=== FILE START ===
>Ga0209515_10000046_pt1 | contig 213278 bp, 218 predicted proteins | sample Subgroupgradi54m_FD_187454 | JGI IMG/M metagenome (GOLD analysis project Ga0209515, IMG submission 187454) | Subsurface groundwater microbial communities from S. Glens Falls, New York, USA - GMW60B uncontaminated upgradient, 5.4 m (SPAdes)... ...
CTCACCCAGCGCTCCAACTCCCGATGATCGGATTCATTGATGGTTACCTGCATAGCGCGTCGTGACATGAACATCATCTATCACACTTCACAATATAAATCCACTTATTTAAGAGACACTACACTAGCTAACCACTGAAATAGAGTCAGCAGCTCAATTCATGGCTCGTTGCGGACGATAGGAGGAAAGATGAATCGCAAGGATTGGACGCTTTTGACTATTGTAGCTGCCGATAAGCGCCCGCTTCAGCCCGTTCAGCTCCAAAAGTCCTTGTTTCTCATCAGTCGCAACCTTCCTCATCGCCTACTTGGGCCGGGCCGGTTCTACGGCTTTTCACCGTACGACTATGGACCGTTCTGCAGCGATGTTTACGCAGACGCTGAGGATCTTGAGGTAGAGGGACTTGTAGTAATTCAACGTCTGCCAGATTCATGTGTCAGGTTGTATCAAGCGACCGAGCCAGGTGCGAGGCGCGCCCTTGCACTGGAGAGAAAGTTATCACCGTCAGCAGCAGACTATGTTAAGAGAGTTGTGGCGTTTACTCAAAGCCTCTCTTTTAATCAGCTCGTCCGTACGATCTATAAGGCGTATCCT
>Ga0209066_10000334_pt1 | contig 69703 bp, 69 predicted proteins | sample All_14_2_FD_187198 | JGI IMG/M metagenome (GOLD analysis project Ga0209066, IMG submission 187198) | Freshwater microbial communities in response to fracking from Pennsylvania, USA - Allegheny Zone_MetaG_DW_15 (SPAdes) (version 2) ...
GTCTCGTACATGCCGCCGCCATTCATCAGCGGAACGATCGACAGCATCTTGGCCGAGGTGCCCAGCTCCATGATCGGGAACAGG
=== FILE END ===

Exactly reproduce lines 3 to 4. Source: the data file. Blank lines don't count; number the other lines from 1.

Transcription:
>Ga0209066_10000334_pt1 | contig 69703 bp, 69 predicted proteins | sample All_14_2_FD_187198 | JGI IMG/M metagenome (GOLD analysis project Ga0209066, IMG submission 187198) | Freshwater microbial communities in response to fracking from Pennsylvania, USA - Allegheny Zone_MetaG_DW_15 (SPAdes) (version 2) ...
GTCTCGTACATGCCGCCGCCATTCATCAGCGGAACGATCGACAGCATCTTGGCCGAGGTGCCCAGCTCCATGATCGGGAACAGG